The shear bond strength was measured in Megapascals (MPa) and the maximum load registered was measured in Newtons (N).

2.1. Statistical Analysis

The normality of the data was checked with Shapiro-Wilk test. Data presented normal distribution and then parametric tests were applied.

Intergroup comparisons of the shear bond strength and maximum load registered were performed with independent t-tests. The level of significance was 5% (P<0.05). All statistical analyses were performed with SPSS version 22 for Windows (SPSS Inc., Chicago, IL, USA).


The shear bond strength of MIM base brackets had a maximum shear bond strength of 24.43 MPa and a minimum strength of 3.22 MPa, an average of 9.58 MPa, and a standard deviation of 5.80 MPa, with a maximum load registered of 274.13 N and a minimum load of 17.70 N.

Fig. (4). Shear test of the brackets performed with chisel.

The strength of the welded base brackets had a maximum shear bond strength of 20.18 MPa and a minimum strength of 9.72 MPa, an average of 13.28 MPa and a standard deviation of 2.58 MPa, with a maximum load registered of 222.11 N and a minimum load of 160.99 N. When the two groups were compared, there was a statistically significant difference in the shear bond strength and in the maximum load registered, indicating that the welded brackets presented a significantly higher shear bond strength and maximum load registered than the MIM base brackets (Table 1, Figs. 5 and 6).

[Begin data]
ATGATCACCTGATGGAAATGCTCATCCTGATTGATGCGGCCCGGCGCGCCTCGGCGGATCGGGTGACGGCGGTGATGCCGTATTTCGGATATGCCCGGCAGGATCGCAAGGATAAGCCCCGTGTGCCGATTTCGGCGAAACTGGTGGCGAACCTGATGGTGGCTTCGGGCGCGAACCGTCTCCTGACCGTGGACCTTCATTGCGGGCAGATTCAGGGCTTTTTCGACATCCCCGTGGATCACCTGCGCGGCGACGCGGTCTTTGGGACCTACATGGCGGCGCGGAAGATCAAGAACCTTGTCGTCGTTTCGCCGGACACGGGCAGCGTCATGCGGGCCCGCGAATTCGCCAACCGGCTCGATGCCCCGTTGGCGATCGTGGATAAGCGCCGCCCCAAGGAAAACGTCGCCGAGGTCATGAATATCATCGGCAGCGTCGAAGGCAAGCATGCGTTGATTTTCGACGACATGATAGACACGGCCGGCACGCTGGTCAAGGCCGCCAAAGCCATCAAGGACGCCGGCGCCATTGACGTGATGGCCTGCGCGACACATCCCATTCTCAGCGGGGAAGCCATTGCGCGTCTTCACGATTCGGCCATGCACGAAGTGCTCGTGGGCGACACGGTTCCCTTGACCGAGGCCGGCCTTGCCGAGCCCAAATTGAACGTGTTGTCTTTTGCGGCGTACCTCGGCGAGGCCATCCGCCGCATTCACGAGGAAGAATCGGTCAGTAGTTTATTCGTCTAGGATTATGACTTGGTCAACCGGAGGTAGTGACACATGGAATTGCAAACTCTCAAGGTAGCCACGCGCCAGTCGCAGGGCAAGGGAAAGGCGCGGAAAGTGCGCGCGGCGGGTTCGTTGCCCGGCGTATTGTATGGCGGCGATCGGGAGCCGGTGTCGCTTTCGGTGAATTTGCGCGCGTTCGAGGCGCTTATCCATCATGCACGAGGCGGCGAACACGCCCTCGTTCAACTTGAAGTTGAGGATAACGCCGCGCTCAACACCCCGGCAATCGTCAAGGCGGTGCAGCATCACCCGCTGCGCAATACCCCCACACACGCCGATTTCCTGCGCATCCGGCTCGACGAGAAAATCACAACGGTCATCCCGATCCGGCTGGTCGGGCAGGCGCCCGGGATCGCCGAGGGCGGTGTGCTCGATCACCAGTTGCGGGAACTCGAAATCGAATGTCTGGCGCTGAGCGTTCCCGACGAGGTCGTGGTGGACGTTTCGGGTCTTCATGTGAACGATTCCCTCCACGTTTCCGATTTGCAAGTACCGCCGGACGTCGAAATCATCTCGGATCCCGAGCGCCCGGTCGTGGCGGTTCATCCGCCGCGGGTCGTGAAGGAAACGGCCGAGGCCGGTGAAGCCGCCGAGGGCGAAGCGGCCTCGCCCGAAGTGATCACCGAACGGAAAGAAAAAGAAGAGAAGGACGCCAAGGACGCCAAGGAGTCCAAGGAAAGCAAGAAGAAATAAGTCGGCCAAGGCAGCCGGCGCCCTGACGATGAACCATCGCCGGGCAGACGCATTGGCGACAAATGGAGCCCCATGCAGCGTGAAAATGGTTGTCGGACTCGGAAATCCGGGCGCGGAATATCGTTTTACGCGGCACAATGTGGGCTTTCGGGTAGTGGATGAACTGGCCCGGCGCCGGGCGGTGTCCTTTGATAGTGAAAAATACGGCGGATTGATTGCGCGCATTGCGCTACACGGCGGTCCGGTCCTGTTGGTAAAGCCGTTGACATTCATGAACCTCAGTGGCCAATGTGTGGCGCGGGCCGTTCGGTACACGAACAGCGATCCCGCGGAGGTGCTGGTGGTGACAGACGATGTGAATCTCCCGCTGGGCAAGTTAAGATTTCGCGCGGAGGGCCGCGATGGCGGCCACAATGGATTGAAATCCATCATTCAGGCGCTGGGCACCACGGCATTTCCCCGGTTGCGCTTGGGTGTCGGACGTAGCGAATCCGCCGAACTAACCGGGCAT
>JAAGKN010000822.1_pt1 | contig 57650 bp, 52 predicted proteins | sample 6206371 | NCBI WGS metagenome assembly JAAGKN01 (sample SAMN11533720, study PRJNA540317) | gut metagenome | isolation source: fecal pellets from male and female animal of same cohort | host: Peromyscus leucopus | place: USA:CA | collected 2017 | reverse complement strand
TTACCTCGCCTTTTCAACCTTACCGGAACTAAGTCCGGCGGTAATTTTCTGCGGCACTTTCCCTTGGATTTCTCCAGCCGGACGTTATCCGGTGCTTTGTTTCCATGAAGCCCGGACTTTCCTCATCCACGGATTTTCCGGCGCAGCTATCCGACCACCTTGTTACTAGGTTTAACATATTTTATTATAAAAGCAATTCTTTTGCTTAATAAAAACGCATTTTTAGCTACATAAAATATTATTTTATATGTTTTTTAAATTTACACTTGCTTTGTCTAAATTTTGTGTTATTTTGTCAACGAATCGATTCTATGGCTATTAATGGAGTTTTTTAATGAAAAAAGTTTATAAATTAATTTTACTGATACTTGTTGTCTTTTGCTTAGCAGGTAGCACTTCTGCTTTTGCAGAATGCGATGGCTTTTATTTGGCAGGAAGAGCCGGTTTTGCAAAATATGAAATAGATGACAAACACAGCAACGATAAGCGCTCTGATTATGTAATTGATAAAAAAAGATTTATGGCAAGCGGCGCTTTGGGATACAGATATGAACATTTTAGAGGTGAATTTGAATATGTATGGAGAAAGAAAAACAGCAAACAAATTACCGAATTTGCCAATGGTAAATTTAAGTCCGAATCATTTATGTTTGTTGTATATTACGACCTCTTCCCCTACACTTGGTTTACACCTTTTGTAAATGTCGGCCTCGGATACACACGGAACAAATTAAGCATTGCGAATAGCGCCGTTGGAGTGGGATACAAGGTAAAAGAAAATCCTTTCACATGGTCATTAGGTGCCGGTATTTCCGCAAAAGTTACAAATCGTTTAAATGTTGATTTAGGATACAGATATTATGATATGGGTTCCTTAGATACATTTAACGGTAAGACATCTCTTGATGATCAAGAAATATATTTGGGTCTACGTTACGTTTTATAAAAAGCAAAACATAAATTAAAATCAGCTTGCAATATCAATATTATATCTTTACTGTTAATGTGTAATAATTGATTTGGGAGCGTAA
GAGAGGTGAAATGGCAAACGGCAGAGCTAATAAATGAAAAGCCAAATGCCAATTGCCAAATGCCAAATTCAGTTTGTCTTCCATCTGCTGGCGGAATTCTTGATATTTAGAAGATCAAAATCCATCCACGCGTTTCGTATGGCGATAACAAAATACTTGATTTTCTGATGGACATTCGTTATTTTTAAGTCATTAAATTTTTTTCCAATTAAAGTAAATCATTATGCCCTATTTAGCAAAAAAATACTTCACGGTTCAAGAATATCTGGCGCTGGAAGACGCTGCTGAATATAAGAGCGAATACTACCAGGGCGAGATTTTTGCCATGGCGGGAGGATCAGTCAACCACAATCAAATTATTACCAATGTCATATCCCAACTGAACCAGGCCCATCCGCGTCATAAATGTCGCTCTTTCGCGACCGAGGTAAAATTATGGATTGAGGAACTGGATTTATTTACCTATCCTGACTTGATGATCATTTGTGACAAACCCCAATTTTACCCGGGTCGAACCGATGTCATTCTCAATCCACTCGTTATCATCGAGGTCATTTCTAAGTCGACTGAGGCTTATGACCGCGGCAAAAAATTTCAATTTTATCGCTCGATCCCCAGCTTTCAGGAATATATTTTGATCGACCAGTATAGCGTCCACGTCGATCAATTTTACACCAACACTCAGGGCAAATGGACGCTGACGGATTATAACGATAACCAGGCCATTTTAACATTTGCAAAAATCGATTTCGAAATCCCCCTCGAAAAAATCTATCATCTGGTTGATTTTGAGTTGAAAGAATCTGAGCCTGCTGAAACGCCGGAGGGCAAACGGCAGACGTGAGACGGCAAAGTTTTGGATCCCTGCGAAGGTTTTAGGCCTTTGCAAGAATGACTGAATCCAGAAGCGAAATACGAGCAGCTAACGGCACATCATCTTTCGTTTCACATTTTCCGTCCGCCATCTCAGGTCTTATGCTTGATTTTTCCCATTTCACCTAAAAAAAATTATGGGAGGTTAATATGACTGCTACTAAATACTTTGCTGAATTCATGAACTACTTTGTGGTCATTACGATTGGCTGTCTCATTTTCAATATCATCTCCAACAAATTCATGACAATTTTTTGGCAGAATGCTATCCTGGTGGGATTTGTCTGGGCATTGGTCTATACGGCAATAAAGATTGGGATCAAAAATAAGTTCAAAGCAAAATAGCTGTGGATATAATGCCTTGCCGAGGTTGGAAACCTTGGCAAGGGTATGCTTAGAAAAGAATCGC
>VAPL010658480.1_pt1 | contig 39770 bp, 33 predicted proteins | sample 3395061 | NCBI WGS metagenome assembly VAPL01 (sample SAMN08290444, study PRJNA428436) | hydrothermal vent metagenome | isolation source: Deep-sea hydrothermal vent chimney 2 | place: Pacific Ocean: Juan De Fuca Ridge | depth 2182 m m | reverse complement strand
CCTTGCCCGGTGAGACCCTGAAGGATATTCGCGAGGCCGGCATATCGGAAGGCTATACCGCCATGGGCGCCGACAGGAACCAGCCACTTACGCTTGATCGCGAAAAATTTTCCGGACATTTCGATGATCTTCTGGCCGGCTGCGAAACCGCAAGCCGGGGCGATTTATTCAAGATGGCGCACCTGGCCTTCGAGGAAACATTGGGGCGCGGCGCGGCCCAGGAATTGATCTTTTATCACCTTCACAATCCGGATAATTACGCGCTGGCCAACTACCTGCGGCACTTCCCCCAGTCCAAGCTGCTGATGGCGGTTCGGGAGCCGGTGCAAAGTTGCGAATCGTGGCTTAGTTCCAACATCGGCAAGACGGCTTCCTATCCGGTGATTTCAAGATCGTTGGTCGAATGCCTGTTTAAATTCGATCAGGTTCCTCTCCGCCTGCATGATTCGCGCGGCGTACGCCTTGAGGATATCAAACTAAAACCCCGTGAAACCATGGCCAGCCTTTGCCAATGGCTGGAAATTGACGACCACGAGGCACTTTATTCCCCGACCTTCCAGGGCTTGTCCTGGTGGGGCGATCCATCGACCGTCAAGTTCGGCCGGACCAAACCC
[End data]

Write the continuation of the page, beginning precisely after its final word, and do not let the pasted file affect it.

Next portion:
Table 1.
Results of intergroup comparison of shear bond strength (MPa) and maximum load registered (N) (independent t tests).
Variables GROUP 1
Mean s.d. Mean s.d.
Shear bond strength (MPa) 9.58 5.80 13.28 2.58 0.013*
Maximum load registered (N) 107.54 65.11 167.38 32.55 0.000*
* Statistically significant for P<0.05. s.d. – standard deviation MPa – MegaPascals N - Newtons
Fig. (5). Shear bond strength in MIM and welded bases.
Fig. (6). Maximum load registered in MIM and welded bases.


Aiming at improving the adhesion strength of the materials, various bracket bases with different designs were developed, trying to improve the interaction of the materials and the enamel structure, and introduce modifications in the base designs, including base screen [10-12, 19-21], grooves [11, 22], or circular or rectangular perforated design bases [8, 10, 22].